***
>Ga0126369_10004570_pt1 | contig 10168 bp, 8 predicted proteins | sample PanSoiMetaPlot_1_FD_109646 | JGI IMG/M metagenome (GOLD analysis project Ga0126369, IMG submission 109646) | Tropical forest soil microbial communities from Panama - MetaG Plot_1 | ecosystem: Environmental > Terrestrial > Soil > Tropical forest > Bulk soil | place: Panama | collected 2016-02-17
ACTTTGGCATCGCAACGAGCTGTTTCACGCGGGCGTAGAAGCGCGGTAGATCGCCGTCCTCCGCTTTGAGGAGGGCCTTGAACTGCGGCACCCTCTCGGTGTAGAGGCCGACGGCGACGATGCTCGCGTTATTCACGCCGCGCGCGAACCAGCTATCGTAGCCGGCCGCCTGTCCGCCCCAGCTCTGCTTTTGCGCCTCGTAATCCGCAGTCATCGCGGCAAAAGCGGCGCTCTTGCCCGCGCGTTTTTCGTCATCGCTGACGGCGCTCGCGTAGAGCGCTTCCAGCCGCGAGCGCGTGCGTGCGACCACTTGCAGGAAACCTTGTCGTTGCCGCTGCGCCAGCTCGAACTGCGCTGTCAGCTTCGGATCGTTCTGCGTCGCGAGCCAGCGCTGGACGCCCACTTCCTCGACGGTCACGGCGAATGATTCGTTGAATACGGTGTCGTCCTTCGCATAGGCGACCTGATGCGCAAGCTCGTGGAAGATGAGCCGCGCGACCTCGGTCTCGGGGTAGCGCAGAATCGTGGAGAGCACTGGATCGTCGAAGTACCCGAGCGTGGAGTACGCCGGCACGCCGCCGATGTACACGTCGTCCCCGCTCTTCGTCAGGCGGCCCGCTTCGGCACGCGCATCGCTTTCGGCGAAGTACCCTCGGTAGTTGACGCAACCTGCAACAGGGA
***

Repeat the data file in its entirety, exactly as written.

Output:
>Ga0126369_10004570_pt1 | contig 10168 bp, 8 predicted proteins | sample PanSoiMetaPlot_1_FD_109646 | JGI IMG/M metagenome (GOLD analysis project Ga0126369, IMG submission 109646) | Tropical forest soil microbial communities from Panama - MetaG Plot_1 | ecosystem: Environmental > Terrestrial > Soil > Tropical forest > Bulk soil | place: Panama | collected 2016-02-17
ACTTTGGCATCGCAACGAGCTGTTTCACGCGGGCGTAGAAGCGCGGTAGATCGCCGTCCTCCGCTTTGAGGAGGGCCTTGAACTGCGGCACCCTCTCGGTGTAGAGGCCGACGGCGACGATGCTCGCGTTATTCACGCCGCGCGCGAACCAGCTATCGTAGCCGGCCGCCTGTCCGCCCCAGCTCTGCTTTTGCGCCTCGTAATCCGCAGTCATCGCGGCAAAAGCGGCGCTCTTGCCCGCGCGTTTTTCGTCATCGCTGACGGCGCTCGCGTAGAGCGCTTCCAGCCGCGAGCGCGTGCGTGCGACCACTTGCAGGAAACCTTGTCGTTGCCGCTGCGCCAGCTCGAACTGCGCTGTCAGCTTCGGATCGTTCTGCGTCGCGAGCCAGCGCTGGACGCCCACTTCCTCGACGGTCACGGCGAATGATTCGTTGAATACGGTGTCGTCCTTCGCATAGGCGACCTGATGCGCAAGCTCGTGGAAGATGAGCCGCGCGACCTCGGTCTCGGGGTAGCGCAGAATCGTGGAGAGCACTGGATCGTCGAAGTACCCGAGCGTGGAGTACGCCGGCACGCCGCCGATGTACACGTCGTCCCCGCTCTTCGTCAGGCGGCCCGCTTCGGCACGCGCATCGCTTTCGGCGAAGTACCCTCGGTAGTTGACGCAACCTGCAACAGGGA